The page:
One of the fundamental questions in plant biology concerns the nature of the signals that bring about the transition from vegetative to reproductive growth. My research is aimed at characterizing the developmental signals that cause plants to flower. The primary focus of this work is the maize indeterminate gene (id1). Maize plants that lack id1 function flower extremely late, or not at all, and they exhibit abnormal flower development. The ID1 protein contains zinc-finger motifs, suggesting that it regulates the expression of other genes. Expression analysis reveals that id1 mRNA is expressed only in leaf tissue, suggesting that ID1 acts by controlling the production of leaf-derived signals that mediate the transition to flowering. Molecular, genetic and biochemical approaches are being used to identify the targets of the id1 gene. We are also using cDNA microarrays to generate a molecular profile of the differences between leaves that transmit flowering signals from mutant leaves that are defective in this function.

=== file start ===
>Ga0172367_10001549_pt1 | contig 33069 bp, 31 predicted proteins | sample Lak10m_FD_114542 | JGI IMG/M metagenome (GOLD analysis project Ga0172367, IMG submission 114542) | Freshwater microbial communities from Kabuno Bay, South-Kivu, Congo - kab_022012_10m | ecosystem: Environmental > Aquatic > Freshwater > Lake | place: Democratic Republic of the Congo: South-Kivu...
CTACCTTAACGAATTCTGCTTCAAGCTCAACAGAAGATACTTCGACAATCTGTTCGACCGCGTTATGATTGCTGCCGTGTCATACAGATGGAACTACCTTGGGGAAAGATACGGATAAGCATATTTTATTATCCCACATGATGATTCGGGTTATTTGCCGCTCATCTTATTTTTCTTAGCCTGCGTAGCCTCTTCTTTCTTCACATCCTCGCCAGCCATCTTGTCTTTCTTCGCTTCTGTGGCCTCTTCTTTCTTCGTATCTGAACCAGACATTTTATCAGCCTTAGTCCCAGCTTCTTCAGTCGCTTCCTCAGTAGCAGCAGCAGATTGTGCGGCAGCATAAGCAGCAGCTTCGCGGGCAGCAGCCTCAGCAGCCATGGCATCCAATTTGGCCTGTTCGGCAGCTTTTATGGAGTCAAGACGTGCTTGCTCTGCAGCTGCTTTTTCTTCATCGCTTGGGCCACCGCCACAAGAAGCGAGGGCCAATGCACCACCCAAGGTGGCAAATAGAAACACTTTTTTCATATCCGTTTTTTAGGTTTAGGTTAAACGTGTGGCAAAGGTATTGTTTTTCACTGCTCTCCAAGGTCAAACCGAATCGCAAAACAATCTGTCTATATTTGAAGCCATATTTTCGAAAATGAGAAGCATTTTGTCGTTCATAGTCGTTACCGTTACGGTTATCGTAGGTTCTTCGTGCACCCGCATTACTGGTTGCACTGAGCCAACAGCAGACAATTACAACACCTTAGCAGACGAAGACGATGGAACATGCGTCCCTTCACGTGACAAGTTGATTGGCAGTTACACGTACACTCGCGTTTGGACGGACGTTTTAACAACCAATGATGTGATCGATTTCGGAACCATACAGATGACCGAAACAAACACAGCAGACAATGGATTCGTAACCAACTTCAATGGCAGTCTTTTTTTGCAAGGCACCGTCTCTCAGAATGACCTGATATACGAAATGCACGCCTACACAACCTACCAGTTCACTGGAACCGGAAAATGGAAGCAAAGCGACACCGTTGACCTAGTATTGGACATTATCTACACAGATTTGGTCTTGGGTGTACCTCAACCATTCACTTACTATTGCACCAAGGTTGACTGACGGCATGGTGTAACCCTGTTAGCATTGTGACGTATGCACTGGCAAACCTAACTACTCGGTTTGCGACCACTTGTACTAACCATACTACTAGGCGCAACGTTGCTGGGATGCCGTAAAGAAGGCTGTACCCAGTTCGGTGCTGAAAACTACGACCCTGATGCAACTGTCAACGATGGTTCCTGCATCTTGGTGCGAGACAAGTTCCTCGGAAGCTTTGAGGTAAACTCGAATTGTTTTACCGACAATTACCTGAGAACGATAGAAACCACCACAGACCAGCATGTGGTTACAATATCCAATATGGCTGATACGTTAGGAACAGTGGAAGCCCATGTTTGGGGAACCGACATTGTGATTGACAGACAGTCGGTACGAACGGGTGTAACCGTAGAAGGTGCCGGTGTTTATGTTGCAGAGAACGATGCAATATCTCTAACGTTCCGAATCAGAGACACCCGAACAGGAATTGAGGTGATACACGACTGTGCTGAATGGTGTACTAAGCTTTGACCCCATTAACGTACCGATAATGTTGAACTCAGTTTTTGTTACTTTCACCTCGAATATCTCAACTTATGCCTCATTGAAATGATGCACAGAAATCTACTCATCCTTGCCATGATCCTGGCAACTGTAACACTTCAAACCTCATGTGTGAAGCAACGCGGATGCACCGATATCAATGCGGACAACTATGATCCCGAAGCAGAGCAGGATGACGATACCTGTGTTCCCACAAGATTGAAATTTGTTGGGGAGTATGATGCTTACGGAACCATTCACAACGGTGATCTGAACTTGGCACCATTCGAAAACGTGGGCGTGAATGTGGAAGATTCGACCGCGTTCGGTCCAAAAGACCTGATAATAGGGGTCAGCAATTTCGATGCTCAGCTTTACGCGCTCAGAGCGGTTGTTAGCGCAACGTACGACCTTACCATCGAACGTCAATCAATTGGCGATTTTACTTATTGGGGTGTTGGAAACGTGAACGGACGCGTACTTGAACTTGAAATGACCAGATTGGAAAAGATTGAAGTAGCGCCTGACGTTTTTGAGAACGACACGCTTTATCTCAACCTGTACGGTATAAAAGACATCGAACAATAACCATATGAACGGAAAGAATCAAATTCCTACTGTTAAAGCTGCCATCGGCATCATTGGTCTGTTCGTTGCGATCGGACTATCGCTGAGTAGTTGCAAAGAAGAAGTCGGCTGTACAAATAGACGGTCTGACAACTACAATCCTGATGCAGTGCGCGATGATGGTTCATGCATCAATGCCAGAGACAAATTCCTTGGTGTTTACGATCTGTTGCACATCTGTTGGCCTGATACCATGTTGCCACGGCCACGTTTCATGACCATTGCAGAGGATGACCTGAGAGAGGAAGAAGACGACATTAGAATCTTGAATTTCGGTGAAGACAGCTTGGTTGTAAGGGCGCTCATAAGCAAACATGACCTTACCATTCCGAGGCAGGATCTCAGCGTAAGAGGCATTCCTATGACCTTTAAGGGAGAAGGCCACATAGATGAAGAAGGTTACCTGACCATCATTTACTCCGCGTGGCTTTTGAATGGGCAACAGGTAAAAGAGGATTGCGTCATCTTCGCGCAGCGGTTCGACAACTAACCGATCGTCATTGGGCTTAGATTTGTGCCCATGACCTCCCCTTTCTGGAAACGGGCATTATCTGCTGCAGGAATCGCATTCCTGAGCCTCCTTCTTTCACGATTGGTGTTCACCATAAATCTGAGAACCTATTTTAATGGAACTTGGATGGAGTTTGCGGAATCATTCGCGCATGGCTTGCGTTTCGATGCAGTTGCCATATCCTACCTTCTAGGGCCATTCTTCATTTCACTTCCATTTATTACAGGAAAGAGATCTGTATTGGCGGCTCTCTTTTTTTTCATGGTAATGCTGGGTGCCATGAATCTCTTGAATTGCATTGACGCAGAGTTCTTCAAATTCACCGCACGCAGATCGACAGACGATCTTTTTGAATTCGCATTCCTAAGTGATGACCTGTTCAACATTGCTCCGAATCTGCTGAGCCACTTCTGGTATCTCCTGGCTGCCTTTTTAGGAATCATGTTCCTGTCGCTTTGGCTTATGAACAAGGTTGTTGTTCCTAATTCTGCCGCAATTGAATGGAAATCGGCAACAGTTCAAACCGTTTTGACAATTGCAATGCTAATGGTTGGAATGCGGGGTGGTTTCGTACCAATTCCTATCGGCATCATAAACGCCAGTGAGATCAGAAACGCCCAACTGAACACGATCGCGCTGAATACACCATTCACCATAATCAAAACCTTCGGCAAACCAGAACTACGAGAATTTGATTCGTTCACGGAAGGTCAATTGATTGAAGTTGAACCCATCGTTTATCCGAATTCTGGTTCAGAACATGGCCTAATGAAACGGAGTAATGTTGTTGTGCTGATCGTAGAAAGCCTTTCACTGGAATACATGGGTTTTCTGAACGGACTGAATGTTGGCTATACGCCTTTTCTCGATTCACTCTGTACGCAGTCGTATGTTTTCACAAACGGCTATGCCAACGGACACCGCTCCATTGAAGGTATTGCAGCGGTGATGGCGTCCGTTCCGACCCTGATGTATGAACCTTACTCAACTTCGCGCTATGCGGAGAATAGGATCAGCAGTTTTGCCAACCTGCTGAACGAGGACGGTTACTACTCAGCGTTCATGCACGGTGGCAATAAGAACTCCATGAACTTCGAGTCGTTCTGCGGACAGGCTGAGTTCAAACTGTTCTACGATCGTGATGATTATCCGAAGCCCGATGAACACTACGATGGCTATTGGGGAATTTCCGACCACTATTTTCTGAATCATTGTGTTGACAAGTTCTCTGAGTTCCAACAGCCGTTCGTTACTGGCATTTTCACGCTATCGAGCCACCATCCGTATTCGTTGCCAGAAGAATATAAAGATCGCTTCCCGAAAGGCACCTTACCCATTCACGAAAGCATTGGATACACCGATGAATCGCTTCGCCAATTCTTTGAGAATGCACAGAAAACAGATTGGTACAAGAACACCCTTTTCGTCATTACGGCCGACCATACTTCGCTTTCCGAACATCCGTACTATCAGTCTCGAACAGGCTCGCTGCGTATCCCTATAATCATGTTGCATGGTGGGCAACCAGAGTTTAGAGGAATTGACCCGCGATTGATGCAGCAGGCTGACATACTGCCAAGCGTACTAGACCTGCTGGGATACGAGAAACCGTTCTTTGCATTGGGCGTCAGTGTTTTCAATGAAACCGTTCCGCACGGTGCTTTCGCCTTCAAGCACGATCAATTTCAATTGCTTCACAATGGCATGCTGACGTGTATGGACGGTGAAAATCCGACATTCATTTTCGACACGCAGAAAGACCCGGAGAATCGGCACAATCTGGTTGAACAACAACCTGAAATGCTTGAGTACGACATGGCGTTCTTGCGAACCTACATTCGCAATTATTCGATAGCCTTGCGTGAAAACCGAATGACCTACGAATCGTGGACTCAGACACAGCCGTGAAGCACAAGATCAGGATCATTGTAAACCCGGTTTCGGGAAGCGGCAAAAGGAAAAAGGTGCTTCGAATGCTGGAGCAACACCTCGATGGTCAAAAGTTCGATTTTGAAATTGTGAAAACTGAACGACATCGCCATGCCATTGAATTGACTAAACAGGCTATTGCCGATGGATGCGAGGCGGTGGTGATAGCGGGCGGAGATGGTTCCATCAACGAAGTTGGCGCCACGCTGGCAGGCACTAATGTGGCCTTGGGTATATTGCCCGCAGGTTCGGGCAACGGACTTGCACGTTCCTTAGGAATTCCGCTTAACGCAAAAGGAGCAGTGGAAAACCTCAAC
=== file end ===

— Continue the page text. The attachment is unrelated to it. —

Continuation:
Other projects in the lab center on using genomics technology to identify and characterize genes that control flowering time, as well as cell division genes that are important for growth and development in maize and other plants.